|The first excerpt represents the past or something you must release, and is drawn from A Book of Remarkable Criminals by H. B. Irving:
gave her name as Madame de Lamotte, and asked for a power of
attorney by which she could give her husband the interest
due to her on a sum of 30,000 livres, part of the purchase-money
of the estate of Buisson-Souef, which she had recently sold. As
Mme. de Lamotte represented herself as having been sent to M.
Pourra by a respectable merchant for whom he was in the habit of
doing business, he agreed to draw up the necessary document,
accepting her statement that she and her husband had separate
estates. Mme. de Lamotte said that she would not have time to
wait until the power of attorney was ready, and therefore asked
M. Pourra to send it to the parish priest at Villeneuvele-Roi;
A Book of Remarkable Criminals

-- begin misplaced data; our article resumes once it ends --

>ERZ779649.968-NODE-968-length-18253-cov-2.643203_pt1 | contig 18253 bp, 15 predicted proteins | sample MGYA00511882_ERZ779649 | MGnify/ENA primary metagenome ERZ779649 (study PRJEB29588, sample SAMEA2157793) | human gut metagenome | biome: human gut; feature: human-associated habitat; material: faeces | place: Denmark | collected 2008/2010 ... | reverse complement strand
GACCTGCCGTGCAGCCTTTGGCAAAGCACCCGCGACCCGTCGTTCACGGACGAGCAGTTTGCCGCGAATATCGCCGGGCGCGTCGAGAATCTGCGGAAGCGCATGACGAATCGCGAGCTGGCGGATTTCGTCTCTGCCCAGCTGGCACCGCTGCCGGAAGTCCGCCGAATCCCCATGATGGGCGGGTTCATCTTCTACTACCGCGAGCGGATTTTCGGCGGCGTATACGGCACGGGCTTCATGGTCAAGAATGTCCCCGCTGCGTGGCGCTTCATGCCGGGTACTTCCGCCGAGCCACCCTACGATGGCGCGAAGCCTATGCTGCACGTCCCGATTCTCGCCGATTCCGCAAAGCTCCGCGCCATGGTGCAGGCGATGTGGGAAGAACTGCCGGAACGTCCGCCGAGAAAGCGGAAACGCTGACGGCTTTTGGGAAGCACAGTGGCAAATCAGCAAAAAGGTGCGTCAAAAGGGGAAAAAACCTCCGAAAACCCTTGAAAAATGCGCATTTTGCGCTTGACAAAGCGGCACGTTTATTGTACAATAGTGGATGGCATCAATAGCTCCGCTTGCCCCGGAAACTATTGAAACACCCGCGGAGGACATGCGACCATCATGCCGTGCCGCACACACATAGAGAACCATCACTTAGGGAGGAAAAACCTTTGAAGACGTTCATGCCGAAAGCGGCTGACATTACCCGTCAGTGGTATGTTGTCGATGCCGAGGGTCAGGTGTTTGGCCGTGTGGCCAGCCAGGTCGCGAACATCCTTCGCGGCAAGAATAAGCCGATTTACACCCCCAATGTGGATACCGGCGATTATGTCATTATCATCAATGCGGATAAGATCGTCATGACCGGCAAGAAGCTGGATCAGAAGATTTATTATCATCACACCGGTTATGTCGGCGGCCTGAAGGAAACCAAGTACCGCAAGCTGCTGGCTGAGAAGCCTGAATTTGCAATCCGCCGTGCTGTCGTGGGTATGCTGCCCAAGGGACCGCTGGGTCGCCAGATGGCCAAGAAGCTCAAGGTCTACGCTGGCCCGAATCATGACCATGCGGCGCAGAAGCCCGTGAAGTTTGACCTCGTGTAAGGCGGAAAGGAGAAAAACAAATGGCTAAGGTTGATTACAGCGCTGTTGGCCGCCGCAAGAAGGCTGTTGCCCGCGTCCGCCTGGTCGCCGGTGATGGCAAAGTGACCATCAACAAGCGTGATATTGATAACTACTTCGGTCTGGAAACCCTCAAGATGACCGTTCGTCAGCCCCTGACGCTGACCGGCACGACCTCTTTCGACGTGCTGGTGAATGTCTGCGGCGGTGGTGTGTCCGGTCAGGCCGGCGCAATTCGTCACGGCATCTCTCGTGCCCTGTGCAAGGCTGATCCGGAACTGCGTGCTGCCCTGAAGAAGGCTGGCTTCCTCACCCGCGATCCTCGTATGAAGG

|The second excerpt represents the present or the deciding factor of the moment, and is drawn from King Henry VI by William Shakespeare:
Why, no; for he hath made a solemn vow
Never to lie and take his natural rest
Till Warwick or himself be quite suppress'd.
To-morrow, then, belike shall be the day,
If Warwick be so near as men report.
But say, I pray, what nobleman is that
That with the king here resteth in his tent?
|The third excerpt represents the future or something you must embrace, and is drawn from Aeneid by Virgil:
Witness, ye gods, and thou my better part,
How loth I am to try this impious art!
Within the secret court, with silent care,
Erect a lofty pile, expos'd in air:
Hang on the topmost part the Trojan vest,
Spoils, arms, and presents, of my faithless guest.
Next, under these, the bridal bed be plac'd,
Where I my ruin in his arms embrac'd:
All relics of the wretch are doom'd to fire;
For so the priestess and her charms require."
Thus far she said, and farther speech forbears;